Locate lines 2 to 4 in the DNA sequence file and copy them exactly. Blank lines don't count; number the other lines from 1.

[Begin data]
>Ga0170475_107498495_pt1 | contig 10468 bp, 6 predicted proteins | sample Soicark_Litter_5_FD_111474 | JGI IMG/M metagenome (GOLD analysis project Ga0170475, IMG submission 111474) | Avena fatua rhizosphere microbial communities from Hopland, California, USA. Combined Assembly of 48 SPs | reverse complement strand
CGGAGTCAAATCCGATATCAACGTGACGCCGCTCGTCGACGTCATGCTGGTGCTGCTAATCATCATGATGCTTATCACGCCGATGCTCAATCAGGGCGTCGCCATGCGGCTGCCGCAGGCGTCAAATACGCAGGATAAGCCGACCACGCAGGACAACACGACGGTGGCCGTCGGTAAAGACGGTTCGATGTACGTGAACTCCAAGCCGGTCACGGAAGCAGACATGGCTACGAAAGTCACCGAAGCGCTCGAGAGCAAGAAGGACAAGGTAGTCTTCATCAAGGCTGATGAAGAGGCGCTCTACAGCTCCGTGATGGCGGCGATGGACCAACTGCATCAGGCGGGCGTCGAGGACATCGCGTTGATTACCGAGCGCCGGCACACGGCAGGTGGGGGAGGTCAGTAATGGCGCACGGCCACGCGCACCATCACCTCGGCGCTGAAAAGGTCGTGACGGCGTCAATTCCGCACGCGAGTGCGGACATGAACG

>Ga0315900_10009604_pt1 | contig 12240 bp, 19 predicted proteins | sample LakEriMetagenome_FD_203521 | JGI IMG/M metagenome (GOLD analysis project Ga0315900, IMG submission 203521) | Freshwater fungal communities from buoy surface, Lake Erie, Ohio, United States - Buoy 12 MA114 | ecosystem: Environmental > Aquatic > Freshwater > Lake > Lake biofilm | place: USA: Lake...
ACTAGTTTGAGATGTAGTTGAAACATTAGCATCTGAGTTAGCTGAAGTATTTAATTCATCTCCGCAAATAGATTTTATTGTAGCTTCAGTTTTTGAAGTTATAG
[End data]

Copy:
CGGAGTCAAATCCGATATCAACGTGACGCCGCTCGTCGACGTCATGCTGGTGCTGCTAATCATCATGATGCTTATCACGCCGATGCTCAATCAGGGCGTCGCCATGCGGCTGCCGCAGGCGTCAAATACGCAGGATAAGCCGACCACGCAGGACAACACGACGGTGGCCGTCGGTAAAGACGGTTCGATGTACGTGAACTCCAAGCCGGTCACGGAAGCAGACATGGCTACGAAAGTCACCGAAGCGCTCGAGAGCAAGAAGGACAAGGTAGTCTTCATCAAGGCTGATGAAGAGGCGCTCTACAGCTCCGTGATGGCGGCGATGGACCAACTGCATCAGGCGGGCGTCGAGGACATCGCGTTGATTACCGAGCGCCGGCACACGGCAGGTGGGGGAGGTCAGTAATGGCGCACGGCCACGCGCACCATCACCTCGGCGCTGAAAAGGTCGTGACGGCGTCAATTCCGCACGCGAGTGCGGACATGAACG

>Ga0315900_10009604_pt1 | contig 12240 bp, 19 predicted proteins | sample LakEriMetagenome_FD_203521 | JGI IMG/M metagenome (GOLD analysis project Ga0315900, IMG submission 203521) | Freshwater fungal communities from buoy surface, Lake Erie, Ohio, United States - Buoy 12 MA114 | ecosystem: Environmental > Aquatic > Freshwater > Lake > Lake biofilm | place: USA: Lake...
ACTAGTTTGAGATGTAGTTGAAACATTAGCATCTGAGTTAGCTGAAGTATTTAATTCATCTCCGCAAATAGATTTTATTGTAGCTTCAGTTTTTGAAGTTATAG